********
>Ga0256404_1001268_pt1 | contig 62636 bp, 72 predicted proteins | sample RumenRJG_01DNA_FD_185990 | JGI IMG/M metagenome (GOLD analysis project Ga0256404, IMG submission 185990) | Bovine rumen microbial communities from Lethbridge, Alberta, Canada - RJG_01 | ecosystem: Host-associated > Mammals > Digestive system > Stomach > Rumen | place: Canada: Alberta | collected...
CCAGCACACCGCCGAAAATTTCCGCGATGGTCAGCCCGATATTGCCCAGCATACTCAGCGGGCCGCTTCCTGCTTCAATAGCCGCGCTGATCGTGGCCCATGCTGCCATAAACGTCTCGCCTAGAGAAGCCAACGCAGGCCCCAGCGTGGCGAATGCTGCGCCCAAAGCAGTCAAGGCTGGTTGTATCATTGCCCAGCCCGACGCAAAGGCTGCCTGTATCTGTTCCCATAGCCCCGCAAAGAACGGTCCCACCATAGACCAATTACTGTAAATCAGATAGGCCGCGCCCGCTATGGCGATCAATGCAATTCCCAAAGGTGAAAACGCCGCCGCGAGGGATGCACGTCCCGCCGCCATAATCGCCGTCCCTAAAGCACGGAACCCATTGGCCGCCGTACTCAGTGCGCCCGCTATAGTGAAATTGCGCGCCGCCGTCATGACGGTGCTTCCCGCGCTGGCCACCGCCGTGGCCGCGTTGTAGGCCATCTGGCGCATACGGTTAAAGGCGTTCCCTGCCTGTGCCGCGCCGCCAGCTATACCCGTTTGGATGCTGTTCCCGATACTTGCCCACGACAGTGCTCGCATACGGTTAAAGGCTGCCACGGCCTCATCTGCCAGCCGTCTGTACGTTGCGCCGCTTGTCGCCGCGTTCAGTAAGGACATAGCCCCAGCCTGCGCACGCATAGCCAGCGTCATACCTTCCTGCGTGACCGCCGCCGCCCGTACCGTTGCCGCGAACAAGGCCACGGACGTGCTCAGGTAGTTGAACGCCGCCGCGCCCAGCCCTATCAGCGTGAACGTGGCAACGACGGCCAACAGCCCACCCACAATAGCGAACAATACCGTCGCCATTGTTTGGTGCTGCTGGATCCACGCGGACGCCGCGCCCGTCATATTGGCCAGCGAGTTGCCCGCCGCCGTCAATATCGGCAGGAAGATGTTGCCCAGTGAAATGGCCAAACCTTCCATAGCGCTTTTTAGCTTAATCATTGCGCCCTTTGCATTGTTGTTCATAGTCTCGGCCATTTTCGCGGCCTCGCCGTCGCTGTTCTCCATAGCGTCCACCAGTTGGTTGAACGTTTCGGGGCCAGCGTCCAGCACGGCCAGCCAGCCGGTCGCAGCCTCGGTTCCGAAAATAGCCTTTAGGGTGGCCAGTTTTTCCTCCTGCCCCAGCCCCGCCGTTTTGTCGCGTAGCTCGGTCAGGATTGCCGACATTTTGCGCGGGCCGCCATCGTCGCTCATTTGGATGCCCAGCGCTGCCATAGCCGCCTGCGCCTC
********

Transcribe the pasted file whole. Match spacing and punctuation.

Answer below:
>Ga0256404_1001268_pt1 | contig 62636 bp, 72 predicted proteins | sample RumenRJG_01DNA_FD_185990 | JGI IMG/M metagenome (GOLD analysis project Ga0256404, IMG submission 185990) | Bovine rumen microbial communities from Lethbridge, Alberta, Canada - RJG_01 | ecosystem: Host-associated > Mammals > Digestive system > Stomach > Rumen | place: Canada: Alberta | collected...
CCAGCACACCGCCGAAAATTTCCGCGATGGTCAGCCCGATATTGCCCAGCATACTCAGCGGGCCGCTTCCTGCTTCAATAGCCGCGCTGATCGTGGCCCATGCTGCCATAAACGTCTCGCCTAGAGAAGCCAACGCAGGCCCCAGCGTGGCGAATGCTGCGCCCAAAGCAGTCAAGGCTGGTTGTATCATTGCCCAGCCCGACGCAAAGGCTGCCTGTATCTGTTCCCATAGCCCCGCAAAGAACGGTCCCACCATAGACCAATTACTGTAAATCAGATAGGCCGCGCCCGCTATGGCGATCAATGCAATTCCCAAAGGTGAAAACGCCGCCGCGAGGGATGCACGTCCCGCCGCCATAATCGCCGTCCCTAAAGCACGGAACCCATTGGCCGCCGTACTCAGTGCGCCCGCTATAGTGAAATTGCGCGCCGCCGTCATGACGGTGCTTCCCGCGCTGGCCACCGCCGTGGCCGCGTTGTAGGCCATCTGGCGCATACGGTTAAAGGCGTTCCCTGCCTGTGCCGCGCCGCCAGCTATACCCGTTTGGATGCTGTTCCCGATACTTGCCCACGACAGTGCTCGCATACGGTTAAAGGCTGCCACGGCCTCATCTGCCAGCCGTCTGTACGTTGCGCCGCTTGTCGCCGCGTTCAGTAAGGACATAGCCCCAGCCTGCGCACGCATAGCCAGCGTCATACCTTCCTGCGTGACCGCCGCCGCCCGTACCGTTGCCGCGAACAAGGCCACGGACGTGCTCAGGTAGTTGAACGCCGCCGCGCCCAGCCCTATCAGCGTGAACGTGGCAACGACGGCCAACAGCCCACCCACAATAGCGAACAATACCGTCGCCATTGTTTGGTGCTGCTGGATCCACGCGGACGCCGCGCCCGTCATATTGGCCAGCGAGTTGCCCGCCGCCGTCAATATCGGCAGGAAGATGTTGCCCAGTGAAATGGCCAAACCTTCCATAGCGCTTTTTAGCTTAATCATTGCGCCCTTTGCATTGTTGTTCATAGTCTCGGCCATTTTCGCGGCCTCGCCGTCGCTGTTCTCCATAGCGTCCACCAGTTGGTTGAACGTTTCGGGGCCAGCGTCCAGCACGGCCAGCCAGCCGGTCGCAGCCTCGGTTCCGAAAATAGCCTTTAGGGTGGCCAGTTTTTCCTCCTGCCCCAGCCCCGCCGTTTTGTCGCGTAGCTCGGTCAGGATTGCCGACATTTTGCGCGGGCCGCCATCGTCGCTCATTTGGATGCCCAGCGCTGCCATAGCCGCCTGCGCCTC